The two years at the faculty saved my life. It was the peak of the migration crisis and many colleagues of mine from the newspaper had turned radical before my eyes. I don’t think I am any “do-gooder”, but I am a person who tries to think humanely, admires T. G. Masaryk and tries to see every refugee as a person, not as a number. Suddenly in the newspaper I was in the environment where I did not belong, and I felt kind of isolated there. But it was hard to find another journalist job and it took more than two years. I felt like a black sheep there. It was a really hard time.
Daniel Verner, HamletI attended the lessons at the faculty every Saturday as a sort of a spiritual retreat. Because an overwhelming majority of my schoolmates together with Christian thinking I had been discovering and a Christian attitude to the world gave me power to survive the other six days of the week. And one more thing which I love and for which I like doing journalism. It is the fact that you simply learn new things. When the people around me ask me about my studies, I always say that I do not regret a single Saturday I spent at Catholic Theological Faculty.
I did not feel that I had learnt something useless there and that it was wasted time. I really looked forward to the lessons, the school gave me a lot. Suddenly I was able to look at the same things from another point of view, sometimes even a totally opposite one. However, there was a free atmosphere there and an unexpected range of opinions. It was not a catholic dogmatism but a surprisingly free discussion. At least for a person who had no idea what can be taught at Catholic Theological Faculty. And I met excellent people there, both teachers and schoolmates. It was really two years of wonderful studies.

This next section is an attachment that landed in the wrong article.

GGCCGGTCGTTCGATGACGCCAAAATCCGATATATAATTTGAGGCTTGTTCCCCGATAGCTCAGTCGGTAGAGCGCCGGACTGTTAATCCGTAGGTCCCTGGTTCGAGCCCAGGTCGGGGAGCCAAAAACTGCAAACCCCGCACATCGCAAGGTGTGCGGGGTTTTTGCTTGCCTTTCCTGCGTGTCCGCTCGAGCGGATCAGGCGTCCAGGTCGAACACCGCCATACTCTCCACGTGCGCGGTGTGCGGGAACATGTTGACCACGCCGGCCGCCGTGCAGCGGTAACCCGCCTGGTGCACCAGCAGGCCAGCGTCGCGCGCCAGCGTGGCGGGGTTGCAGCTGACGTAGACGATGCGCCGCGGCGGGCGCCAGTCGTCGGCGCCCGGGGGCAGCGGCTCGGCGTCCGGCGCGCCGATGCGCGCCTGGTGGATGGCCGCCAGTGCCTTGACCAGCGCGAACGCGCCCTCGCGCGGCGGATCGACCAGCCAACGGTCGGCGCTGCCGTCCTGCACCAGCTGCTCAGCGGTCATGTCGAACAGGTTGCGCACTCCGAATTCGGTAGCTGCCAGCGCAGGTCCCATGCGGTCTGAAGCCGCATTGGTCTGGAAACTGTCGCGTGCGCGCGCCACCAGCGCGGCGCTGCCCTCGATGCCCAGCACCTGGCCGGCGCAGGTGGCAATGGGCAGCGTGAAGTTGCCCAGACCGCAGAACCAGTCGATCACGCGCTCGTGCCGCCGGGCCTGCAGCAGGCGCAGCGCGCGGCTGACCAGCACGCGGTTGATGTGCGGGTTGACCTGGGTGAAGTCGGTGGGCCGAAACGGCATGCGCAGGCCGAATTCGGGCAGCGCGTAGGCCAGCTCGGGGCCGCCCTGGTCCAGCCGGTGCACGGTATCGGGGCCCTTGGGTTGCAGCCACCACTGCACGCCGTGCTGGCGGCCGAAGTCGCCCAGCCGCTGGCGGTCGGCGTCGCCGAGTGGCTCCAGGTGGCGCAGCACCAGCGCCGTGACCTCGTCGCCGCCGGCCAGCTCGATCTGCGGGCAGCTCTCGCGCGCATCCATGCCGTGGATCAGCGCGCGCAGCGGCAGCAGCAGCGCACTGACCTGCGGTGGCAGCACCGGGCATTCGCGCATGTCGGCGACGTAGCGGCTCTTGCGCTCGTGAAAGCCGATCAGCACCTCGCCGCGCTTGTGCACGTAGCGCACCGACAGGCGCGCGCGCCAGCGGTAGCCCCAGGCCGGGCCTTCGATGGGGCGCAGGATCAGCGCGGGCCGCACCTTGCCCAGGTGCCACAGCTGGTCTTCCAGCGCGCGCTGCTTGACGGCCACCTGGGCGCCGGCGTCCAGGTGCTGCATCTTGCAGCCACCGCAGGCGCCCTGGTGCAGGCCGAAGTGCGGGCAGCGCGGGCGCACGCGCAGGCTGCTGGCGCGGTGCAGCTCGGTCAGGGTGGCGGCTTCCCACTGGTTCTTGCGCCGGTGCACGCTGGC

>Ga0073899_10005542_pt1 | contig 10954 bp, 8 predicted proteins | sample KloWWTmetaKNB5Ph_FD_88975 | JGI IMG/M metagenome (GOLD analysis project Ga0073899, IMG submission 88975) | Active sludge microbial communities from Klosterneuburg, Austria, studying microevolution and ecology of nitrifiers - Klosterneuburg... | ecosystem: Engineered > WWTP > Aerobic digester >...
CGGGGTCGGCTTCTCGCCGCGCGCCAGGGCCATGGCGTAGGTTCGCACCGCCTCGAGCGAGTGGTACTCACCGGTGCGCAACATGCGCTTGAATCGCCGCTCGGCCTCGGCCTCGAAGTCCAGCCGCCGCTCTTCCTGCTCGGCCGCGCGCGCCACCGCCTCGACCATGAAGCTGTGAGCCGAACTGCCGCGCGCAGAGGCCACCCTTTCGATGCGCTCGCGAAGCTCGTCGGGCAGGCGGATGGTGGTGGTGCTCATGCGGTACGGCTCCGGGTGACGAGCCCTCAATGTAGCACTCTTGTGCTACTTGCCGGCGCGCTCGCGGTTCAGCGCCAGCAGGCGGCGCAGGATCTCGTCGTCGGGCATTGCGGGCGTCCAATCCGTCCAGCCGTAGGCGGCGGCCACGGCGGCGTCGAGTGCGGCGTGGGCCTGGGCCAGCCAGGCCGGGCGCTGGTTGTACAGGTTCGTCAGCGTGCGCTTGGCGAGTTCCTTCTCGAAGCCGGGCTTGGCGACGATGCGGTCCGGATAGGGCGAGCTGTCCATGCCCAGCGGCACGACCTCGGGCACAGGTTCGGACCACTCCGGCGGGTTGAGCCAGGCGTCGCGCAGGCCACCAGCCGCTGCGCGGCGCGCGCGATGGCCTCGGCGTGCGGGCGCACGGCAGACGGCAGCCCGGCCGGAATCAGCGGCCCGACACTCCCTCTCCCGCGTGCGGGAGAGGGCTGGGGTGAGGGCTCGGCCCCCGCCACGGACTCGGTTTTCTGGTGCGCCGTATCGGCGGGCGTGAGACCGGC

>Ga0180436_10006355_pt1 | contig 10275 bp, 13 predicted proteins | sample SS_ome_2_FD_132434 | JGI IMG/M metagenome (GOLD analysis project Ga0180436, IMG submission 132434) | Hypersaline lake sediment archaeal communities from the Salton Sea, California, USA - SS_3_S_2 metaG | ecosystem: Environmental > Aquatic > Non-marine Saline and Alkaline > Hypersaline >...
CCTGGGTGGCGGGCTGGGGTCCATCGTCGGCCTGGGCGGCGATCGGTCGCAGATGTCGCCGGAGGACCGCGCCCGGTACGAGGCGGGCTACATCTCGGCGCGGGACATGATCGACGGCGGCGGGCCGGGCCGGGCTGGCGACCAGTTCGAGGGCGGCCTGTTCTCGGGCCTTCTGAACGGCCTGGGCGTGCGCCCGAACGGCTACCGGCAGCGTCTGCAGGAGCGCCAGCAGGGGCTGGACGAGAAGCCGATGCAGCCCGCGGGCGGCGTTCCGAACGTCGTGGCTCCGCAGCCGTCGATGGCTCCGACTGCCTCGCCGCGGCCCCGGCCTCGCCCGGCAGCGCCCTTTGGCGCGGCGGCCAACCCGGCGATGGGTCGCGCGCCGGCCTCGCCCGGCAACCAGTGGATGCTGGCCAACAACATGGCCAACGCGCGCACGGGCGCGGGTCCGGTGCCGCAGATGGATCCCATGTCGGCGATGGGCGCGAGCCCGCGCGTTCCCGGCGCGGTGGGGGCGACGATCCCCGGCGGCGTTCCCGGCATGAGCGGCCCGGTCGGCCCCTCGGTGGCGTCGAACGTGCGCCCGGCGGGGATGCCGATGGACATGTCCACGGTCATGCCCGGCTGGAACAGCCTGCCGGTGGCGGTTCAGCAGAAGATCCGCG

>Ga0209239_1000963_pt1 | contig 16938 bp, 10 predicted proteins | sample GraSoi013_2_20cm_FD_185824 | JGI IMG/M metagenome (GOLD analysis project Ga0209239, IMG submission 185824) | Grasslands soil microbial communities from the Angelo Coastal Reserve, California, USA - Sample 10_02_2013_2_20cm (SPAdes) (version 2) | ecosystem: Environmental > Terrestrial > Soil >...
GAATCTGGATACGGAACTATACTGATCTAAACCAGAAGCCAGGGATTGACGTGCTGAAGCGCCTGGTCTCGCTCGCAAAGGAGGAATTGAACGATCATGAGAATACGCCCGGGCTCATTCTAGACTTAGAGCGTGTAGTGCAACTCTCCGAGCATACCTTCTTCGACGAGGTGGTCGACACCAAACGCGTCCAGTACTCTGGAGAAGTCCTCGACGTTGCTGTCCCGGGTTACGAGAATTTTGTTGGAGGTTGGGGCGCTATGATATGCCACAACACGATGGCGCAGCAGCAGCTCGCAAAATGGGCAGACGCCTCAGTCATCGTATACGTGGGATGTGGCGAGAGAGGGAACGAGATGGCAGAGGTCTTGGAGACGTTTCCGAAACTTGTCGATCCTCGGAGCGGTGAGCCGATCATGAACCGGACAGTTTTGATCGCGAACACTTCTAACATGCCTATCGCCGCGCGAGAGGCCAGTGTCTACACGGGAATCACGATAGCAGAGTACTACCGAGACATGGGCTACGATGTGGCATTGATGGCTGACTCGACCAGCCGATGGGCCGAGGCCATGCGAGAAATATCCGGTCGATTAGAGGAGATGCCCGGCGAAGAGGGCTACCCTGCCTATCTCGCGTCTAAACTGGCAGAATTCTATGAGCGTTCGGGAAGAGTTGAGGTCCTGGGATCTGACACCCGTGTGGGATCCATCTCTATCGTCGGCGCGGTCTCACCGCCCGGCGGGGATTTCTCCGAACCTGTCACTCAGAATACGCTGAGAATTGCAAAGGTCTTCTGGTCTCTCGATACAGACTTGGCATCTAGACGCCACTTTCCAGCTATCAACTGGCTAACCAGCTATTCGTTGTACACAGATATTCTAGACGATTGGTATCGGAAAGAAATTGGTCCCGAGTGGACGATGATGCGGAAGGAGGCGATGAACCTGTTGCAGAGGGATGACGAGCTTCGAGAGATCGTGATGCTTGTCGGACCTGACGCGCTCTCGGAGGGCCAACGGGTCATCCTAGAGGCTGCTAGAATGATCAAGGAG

You have just answered my next question. I wanted to ask if your studies had influenced you in any way. Did it influence your work as well? When I was preparing for the interview, I realized that I had never been thinking about whether faith influences journalism.
Daniel Verner, Housing EstateDefinitely. Besides my work for the Czech media, I regularly write to the Gazeta Wyborcza Polish daily newspaper. Those who know the Polish situation are aware that the Gazeta Wyborcza definitely isn’t a religious daily. And in some attitudes, the newspaper is even in a war with the Polish church hierarchy. I must say that thanks to my studies I suddenly was able to see some issues where I agreed with my Polish colleagues from the other side. It didn’t mean throwing away their opinions and automatically accepting the opinions of those criticised by the Gazeta Wyborcza. The studies simply extended by spectrum.